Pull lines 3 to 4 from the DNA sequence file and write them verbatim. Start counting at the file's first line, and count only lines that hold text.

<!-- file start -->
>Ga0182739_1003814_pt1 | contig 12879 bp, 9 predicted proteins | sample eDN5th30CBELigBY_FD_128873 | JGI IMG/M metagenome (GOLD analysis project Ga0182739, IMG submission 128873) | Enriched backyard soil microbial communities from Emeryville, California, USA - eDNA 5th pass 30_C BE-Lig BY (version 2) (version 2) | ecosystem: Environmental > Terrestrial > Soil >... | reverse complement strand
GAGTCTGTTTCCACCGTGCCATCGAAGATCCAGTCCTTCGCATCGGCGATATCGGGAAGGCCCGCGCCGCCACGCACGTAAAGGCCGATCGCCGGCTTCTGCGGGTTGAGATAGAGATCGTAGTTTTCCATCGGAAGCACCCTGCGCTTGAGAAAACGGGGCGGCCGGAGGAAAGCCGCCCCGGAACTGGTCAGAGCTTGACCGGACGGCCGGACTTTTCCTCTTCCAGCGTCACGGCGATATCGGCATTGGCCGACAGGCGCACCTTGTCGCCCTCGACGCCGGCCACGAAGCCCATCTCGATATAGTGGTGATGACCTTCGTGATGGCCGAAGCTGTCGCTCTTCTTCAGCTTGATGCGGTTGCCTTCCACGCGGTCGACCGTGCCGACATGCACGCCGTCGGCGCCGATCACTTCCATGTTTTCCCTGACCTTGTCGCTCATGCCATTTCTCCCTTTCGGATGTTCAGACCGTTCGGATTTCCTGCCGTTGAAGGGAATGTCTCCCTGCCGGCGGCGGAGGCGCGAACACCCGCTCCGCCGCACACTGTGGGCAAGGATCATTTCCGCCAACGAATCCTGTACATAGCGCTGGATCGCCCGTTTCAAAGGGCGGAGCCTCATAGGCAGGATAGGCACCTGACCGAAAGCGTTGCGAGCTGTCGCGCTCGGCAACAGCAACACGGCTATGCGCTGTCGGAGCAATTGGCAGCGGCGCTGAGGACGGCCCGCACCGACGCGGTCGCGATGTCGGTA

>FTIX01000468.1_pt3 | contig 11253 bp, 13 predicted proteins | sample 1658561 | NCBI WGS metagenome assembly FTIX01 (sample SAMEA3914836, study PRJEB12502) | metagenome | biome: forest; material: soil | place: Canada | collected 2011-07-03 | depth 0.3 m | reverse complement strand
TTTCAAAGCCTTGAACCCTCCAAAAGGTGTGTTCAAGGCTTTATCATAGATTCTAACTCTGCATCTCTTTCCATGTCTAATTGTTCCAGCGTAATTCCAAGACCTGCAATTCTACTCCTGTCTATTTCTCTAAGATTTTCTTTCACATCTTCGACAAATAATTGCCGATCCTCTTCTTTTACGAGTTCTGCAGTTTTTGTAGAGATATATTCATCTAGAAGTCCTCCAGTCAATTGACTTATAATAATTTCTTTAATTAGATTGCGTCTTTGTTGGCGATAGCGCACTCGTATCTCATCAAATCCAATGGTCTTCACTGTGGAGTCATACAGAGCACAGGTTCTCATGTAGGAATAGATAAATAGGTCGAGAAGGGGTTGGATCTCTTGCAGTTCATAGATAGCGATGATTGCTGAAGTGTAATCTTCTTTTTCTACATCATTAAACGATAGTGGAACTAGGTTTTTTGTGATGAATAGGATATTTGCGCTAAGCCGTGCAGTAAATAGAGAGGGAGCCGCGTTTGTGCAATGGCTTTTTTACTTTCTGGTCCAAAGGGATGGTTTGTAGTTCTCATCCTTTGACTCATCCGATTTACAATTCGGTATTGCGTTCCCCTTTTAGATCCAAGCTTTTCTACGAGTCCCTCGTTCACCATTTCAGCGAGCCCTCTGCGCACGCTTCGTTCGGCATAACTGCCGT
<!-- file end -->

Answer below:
>FTIX01000468.1_pt3 | contig 11253 bp, 13 predicted proteins | sample 1658561 | NCBI WGS metagenome assembly FTIX01 (sample SAMEA3914836, study PRJEB12502) | metagenome | biome: forest; material: soil | place: Canada | collected 2011-07-03 | depth 0.3 m | reverse complement strand
TTTCAAAGCCTTGAACCCTCCAAAAGGTGTGTTCAAGGCTTTATCATAGATTCTAACTCTGCATCTCTTTCCATGTCTAATTGTTCCAGCGTAATTCCAAGACCTGCAATTCTACTCCTGTCTATTTCTCTAAGATTTTCTTTCACATCTTCGACAAATAATTGCCGATCCTCTTCTTTTACGAGTTCTGCAGTTTTTGTAGAGATATATTCATCTAGAAGTCCTCCAGTCAATTGACTTATAATAATTTCTTTAATTAGATTGCGTCTTTGTTGGCGATAGCGCACTCGTATCTCATCAAATCCAATGGTCTTCACTGTGGAGTCATACAGAGCACAGGTTCTCATGTAGGAATAGATAAATAGGTCGAGAAGGGGTTGGATCTCTTGCAGTTCATAGATAGCGATGATTGCTGAAGTGTAATCTTCTTTTTCTACATCATTAAACGATAGTGGAACTAGGTTTTTTGTGATGAATAGGATATTTGCGCTAAGCCGTGCAGTAAATAGAGAGGGAGCCGCGTTTGTGCAATGGCTTTTTTACTTTCTGGTCCAAAGGGATGGTTTGTAGTTCTCATCCTTTGACTCATCCGATTTACAATTCGGTATTGCGTTCCCCTTTTAGATCCAAGCTTTTCTACGAGTCCCTCGTTCACCATTTCAGCGAGCCCTCTGCGCACGCTTCGTTCGGCATAACTGCCGT